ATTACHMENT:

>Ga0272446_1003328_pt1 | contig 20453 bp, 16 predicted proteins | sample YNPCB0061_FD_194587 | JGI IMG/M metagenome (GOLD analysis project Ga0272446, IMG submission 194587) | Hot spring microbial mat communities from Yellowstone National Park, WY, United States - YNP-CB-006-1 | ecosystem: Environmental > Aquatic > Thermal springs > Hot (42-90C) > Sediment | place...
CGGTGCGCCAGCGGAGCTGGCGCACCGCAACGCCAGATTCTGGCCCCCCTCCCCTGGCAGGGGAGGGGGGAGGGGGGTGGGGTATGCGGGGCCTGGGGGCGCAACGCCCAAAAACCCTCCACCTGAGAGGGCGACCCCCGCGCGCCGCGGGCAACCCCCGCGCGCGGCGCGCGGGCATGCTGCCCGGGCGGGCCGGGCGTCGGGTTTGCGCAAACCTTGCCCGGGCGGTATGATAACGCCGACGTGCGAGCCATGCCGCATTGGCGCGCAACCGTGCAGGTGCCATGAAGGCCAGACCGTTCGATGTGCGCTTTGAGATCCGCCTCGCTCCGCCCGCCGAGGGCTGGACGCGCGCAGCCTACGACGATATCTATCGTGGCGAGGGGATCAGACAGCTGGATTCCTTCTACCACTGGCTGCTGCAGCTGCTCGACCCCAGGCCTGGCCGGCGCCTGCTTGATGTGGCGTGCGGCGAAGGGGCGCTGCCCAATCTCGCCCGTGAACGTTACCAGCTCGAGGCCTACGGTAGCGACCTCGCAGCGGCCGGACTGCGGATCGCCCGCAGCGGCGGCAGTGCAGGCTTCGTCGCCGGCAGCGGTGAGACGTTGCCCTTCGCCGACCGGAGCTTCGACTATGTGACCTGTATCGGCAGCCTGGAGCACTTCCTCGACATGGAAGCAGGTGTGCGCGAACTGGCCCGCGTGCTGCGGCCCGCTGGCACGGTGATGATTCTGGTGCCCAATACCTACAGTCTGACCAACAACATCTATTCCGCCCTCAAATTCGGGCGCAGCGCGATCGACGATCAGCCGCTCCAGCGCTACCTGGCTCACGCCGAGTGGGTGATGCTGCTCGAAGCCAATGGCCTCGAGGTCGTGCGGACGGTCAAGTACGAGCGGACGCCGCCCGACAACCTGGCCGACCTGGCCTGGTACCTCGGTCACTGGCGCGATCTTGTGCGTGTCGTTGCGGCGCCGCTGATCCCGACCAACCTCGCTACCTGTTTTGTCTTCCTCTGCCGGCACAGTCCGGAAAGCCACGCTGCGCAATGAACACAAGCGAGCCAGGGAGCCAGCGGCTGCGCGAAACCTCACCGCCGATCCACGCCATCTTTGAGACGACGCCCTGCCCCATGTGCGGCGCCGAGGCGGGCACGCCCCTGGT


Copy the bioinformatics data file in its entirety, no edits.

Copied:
>Ga0272446_1003328_pt1 | contig 20453 bp, 16 predicted proteins | sample YNPCB0061_FD_194587 | JGI IMG/M metagenome (GOLD analysis project Ga0272446, IMG submission 194587) | Hot spring microbial mat communities from Yellowstone National Park, WY, United States - YNP-CB-006-1 | ecosystem: Environmental > Aquatic > Thermal springs > Hot (42-90C) > Sediment | place...
CGGTGCGCCAGCGGAGCTGGCGCACCGCAACGCCAGATTCTGGCCCCCCTCCCCTGGCAGGGGAGGGGGGAGGGGGGTGGGGTATGCGGGGCCTGGGGGCGCAACGCCCAAAAACCCTCCACCTGAGAGGGCGACCCCCGCGCGCCGCGGGCAACCCCCGCGCGCGGCGCGCGGGCATGCTGCCCGGGCGGGCCGGGCGTCGGGTTTGCGCAAACCTTGCCCGGGCGGTATGATAACGCCGACGTGCGAGCCATGCCGCATTGGCGCGCAACCGTGCAGGTGCCATGAAGGCCAGACCGTTCGATGTGCGCTTTGAGATCCGCCTCGCTCCGCCCGCCGAGGGCTGGACGCGCGCAGCCTACGACGATATCTATCGTGGCGAGGGGATCAGACAGCTGGATTCCTTCTACCACTGGCTGCTGCAGCTGCTCGACCCCAGGCCTGGCCGGCGCCTGCTTGATGTGGCGTGCGGCGAAGGGGCGCTGCCCAATCTCGCCCGTGAACGTTACCAGCTCGAGGCCTACGGTAGCGACCTCGCAGCGGCCGGACTGCGGATCGCCCGCAGCGGCGGCAGTGCAGGCTTCGTCGCCGGCAGCGGTGAGACGTTGCCCTTCGCCGACCGGAGCTTCGACTATGTGACCTGTATCGGCAGCCTGGAGCACTTCCTCGACATGGAAGCAGGTGTGCGCGAACTGGCCCGCGTGCTGCGGCCCGCTGGCACGGTGATGATTCTGGTGCCCAATACCTACAGTCTGACCAACAACATCTATTCCGCCCTCAAATTCGGGCGCAGCGCGATCGACGATCAGCCGCTCCAGCGCTACCTGGCTCACGCCGAGTGGGTGATGCTGCTCGAAGCCAATGGCCTCGAGGTCGTGCGGACGGTCAAGTACGAGCGGACGCCGCCCGACAACCTGGCCGACCTGGCCTGGTACCTCGGTCACTGGCGCGATCTTGTGCGTGTCGTTGCGGCGCCGCTGATCCCGACCAACCTCGCTACCTGTTTTGTCTTCCTCTGCCGGCACAGTCCGGAAAGCCACGCTGCGCAATGAACACAAGCGAGCCAGGGAGCCAGCGGCTGCGCGAAACCTCACCGCCGATCCACGCCATCTTTGAGACGACGCCCTGCCCCATGTGCGGCGCCGAGGCGGGCACGCCCCTGGT